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Designing Your Own Spring Boot Starter – Part 1

Calling all Spring Boot DIYers! Learn how to design a Spring Boot starter, with an intro to the spring.factories file, and @conditional annotations.

· Integration Zone

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Since its release, Spring Boot has been a huge success: it boosts developers productivity with its convention over configuration philosophy. However, sometimes, it just feels too magical. I have always been an opponent of autowiring for this exact same reason. And when something doesn’t work, it’s hard to get back on track.

This is the reason why I wanted to dig deeper into Spring Boot starter mechanism – to understand every nook and cranny. This post is the first part and will focus on analyzing how it works. The second part will be a case study on creating a starter.


At the root of every Spring Boot starter lies the META-INF/spring.factories file. Let’s check the content of this file in the spring-boot-autoconfigure.jar. Here’s an excerpt of it:

# Auto Configure

Now let’s have a look at their content. For example, here’s the JpaRepositoriesAutoConfiguration class:

@ConditionalOnMissingBean({ JpaRepositoryFactoryBean.class,
  JpaRepositoryConfigExtension.class })
@ConditionalOnProperty(prefix = "spring.data.jpa.repositories", 
                       name = "enabled", havingValue = "true",
                       matchIfMissing = true)
public class JpaRepositoriesAutoConfiguration {}

There are a couple of interesting things to note:

  1. It’s a standard Spring @Configuration class
  2. The class contains no “real” code but imports another configuration – JpaRepositoriesAutoConfigureRegistrar, which contains the “real” code
  3. There are a couple of @ConditionalOnXXX annotations used
  4. There seems to be an order dependency management of some sort with @AutoConfigureAfter

Points 1 and 2 are self-explanatory, point 4 is rather straightforward so let’s focus on point 3.

@Conditional Annotations

If you didn’t start to work with Spring yesterday, you might know about the @Profile annotation. Profiles are a way to mark a bean-returning method as being optional. When a profile is activated, the relevant profile-annotated method is called and the returning bean contributed to the bean factory.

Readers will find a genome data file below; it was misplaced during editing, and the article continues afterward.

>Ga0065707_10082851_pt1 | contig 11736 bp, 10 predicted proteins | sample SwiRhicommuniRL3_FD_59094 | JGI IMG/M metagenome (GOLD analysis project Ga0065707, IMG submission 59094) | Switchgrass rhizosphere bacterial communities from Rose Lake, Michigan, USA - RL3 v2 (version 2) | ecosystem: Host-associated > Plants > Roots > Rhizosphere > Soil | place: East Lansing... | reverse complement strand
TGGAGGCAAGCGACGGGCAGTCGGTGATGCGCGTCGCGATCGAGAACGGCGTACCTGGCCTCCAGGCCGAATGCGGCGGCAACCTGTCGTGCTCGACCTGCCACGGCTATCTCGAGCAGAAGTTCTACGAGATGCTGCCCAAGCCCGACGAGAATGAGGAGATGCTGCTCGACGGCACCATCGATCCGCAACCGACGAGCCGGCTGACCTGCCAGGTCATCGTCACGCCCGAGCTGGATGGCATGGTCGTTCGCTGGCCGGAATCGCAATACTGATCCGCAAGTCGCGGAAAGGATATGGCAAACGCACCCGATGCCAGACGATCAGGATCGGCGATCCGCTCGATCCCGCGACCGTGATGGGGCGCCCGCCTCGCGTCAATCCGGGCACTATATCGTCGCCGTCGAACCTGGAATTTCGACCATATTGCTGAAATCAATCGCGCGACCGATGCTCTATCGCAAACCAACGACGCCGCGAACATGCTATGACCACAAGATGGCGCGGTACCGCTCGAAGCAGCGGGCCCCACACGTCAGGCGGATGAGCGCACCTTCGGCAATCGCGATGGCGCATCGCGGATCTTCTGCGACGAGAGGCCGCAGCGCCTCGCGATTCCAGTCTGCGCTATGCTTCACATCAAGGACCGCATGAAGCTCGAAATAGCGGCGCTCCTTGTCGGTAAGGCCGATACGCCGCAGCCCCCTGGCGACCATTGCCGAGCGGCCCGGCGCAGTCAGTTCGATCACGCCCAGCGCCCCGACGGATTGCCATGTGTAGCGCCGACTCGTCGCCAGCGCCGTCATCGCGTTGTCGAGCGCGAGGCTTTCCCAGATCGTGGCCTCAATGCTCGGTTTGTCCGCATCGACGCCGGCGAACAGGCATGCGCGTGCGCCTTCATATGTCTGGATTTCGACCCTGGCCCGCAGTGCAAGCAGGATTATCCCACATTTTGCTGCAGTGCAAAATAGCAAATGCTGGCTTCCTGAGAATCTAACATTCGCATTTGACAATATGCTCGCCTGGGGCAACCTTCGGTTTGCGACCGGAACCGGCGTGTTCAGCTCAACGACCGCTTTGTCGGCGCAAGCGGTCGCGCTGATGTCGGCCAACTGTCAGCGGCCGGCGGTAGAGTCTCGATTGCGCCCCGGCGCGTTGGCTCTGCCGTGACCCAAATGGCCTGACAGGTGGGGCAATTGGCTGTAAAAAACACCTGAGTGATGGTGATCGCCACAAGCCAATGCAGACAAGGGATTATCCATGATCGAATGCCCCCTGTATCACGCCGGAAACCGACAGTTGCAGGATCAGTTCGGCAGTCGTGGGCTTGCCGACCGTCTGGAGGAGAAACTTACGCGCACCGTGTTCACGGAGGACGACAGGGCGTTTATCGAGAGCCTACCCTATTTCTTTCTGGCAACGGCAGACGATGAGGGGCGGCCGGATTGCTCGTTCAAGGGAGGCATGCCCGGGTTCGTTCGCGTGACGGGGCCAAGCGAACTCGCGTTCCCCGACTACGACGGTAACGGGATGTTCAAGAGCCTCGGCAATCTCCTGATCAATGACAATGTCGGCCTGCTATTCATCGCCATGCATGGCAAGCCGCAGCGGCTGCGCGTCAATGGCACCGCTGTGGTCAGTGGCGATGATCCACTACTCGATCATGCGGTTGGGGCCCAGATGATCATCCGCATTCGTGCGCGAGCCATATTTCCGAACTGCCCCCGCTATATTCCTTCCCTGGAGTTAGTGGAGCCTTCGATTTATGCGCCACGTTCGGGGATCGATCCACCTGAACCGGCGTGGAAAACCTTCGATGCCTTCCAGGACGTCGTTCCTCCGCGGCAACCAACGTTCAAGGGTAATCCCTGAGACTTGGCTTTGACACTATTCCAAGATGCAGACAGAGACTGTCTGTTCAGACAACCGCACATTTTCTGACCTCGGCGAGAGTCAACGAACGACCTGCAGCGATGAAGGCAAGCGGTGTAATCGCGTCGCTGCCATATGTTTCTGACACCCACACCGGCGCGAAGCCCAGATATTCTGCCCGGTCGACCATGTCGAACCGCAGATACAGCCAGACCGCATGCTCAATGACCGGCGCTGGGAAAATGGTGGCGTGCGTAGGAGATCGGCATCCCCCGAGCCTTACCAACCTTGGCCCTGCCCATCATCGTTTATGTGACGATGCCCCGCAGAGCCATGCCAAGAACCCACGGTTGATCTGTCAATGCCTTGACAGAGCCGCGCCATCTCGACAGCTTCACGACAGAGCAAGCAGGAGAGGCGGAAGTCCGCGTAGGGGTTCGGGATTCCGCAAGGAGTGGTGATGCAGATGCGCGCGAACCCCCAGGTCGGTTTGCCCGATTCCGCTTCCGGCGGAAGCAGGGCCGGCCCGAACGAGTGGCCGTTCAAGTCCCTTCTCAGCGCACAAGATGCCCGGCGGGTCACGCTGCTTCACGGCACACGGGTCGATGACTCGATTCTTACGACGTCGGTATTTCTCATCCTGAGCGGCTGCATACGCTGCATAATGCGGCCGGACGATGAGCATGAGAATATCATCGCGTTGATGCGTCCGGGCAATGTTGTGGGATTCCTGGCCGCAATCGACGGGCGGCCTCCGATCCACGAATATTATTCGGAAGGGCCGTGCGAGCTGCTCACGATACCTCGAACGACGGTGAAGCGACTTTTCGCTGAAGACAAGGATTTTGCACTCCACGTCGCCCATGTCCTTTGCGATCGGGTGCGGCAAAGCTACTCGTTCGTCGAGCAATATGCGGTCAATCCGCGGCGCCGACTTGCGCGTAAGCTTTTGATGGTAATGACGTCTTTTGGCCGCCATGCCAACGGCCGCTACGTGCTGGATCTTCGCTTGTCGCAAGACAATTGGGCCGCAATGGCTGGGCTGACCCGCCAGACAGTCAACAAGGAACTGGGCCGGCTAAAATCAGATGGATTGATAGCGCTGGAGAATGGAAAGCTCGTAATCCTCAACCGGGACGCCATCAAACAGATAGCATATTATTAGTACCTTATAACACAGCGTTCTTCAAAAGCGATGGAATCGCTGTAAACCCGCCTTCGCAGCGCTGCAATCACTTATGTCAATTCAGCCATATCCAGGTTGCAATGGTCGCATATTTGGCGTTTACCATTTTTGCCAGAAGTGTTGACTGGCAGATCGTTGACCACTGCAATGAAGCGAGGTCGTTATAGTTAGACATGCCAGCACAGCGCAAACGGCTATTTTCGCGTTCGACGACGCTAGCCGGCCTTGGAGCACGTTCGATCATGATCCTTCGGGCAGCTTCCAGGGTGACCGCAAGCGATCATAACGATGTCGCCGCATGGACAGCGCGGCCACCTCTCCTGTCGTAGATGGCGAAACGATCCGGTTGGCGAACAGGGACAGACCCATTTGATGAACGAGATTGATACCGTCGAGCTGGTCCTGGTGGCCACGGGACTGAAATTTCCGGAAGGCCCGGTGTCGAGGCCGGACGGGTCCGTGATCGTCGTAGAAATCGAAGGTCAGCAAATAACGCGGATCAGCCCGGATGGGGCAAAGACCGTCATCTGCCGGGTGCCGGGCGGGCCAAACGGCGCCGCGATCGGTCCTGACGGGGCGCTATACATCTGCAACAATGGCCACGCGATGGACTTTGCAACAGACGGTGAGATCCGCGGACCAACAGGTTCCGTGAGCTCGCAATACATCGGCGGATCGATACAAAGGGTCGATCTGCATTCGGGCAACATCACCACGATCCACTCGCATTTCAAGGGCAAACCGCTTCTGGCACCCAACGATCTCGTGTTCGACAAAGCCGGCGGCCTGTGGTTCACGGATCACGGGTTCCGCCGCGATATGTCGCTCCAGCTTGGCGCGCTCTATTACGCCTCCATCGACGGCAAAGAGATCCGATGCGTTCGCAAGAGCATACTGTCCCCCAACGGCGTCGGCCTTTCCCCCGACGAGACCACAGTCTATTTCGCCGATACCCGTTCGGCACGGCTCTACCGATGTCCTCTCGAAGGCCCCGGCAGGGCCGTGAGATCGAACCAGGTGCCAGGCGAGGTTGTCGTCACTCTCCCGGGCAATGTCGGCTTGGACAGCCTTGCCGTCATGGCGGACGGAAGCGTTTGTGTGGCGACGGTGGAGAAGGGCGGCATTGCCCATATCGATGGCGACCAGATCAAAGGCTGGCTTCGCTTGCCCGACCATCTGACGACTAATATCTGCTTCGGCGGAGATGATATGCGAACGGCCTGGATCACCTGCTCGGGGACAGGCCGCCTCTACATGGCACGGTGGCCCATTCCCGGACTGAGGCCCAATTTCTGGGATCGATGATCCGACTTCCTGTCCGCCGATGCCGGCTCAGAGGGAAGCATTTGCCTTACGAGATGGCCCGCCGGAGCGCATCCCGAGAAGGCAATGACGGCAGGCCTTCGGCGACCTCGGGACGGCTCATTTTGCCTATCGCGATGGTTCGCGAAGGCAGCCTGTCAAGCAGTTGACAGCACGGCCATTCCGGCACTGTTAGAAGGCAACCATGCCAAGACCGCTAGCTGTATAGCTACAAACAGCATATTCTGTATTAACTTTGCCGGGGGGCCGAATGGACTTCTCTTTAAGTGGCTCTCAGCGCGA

Some time ago, @Profile looked like that:

public @interface Profile {
    String[] value();

Interestingly enough, @Profile has been rewritten to use the new @Conditional annotation:

@Target({ElementType.TYPE, ElementType.METHOD})
public @interface Profile {
    String[] value();

Basically, a @Conditional annotation just points to a Condition. In turn, a condition is a functional interface with a single method that returns a boolean: if true, the @Conditional-annotated method is executed by Spring and its returning object added to the context as a bean.

There are a lot of conditions available out-of-the-box with Spring Boot:

OnBeanConditionChecks if a bean is in the Spring factory
OnClassConditionChecks if a class is on the classpath
OnExpressionConditionEvalutates a SPeL expression
OnJavaConditionChecks the version of Java
OnJndiConditionChecks if a JNDI branch exists
OnPropertyConditionChecks if a property exists
OnResourceConditionChecks if a resource exists
OnWebApplicationConditionChecks if a WebApplicationContext exists

Those can be combined together with boolean conditions:

AllNestedConditionsAND operator
AnyNestedConditionsOR operator
NoneNestedConditionNOT operator

Dedicated @Conditional annotations point to those annotations. For example, @ConditionalOnMissingBean points to theOnBeanCondition class.

Time to Experiment

Let’s create a configuration class annotated with @Configuration.

The following method will run in all cases:

public String string() {
    return "string()";

This one won’t, for java.lang.String is part of Java’s API:

public String missingClassString() {
    return "missingClassString()";

And this one will, for the same reason:

public String classString() {
    return "classString()";

Analysis of the previous configuration

Armed with this new knowledge, let’s analyze the above JpaRepositoriesAutoConfiguration class.

This configuration will be enabled if – and only if all conditions are met:

There’s a bean of type DataSource in the Spring context
The JpaRepository class is on the classpath i.e. the project has a dependency on Spring Data JPA
There are no beans of type JpaRepositoryFactoryBean nor JpaRepositoryConfigExtension in the context
The standard application.properties file must contain a property named spring.data.jpa.repositories.enabled with a value of true

Additionally, the configuration will run after HibernateJpaAutoConfiguration (if the latter is referenced).


I hope I demonstrated that Spring Boot starters are no magic. Join me next week for a simple case study.

To go further:

The Integration Zone is brought to you in partnership with CA Technologies.  Use CA Live API Creator to quickly create complete application backends, with secure APIs and robust application logic, in an easy to use interface.

spring,java,spring boot

Published at DZone with permission of Nicolas Frankel, DZone MVB. See the original article here.

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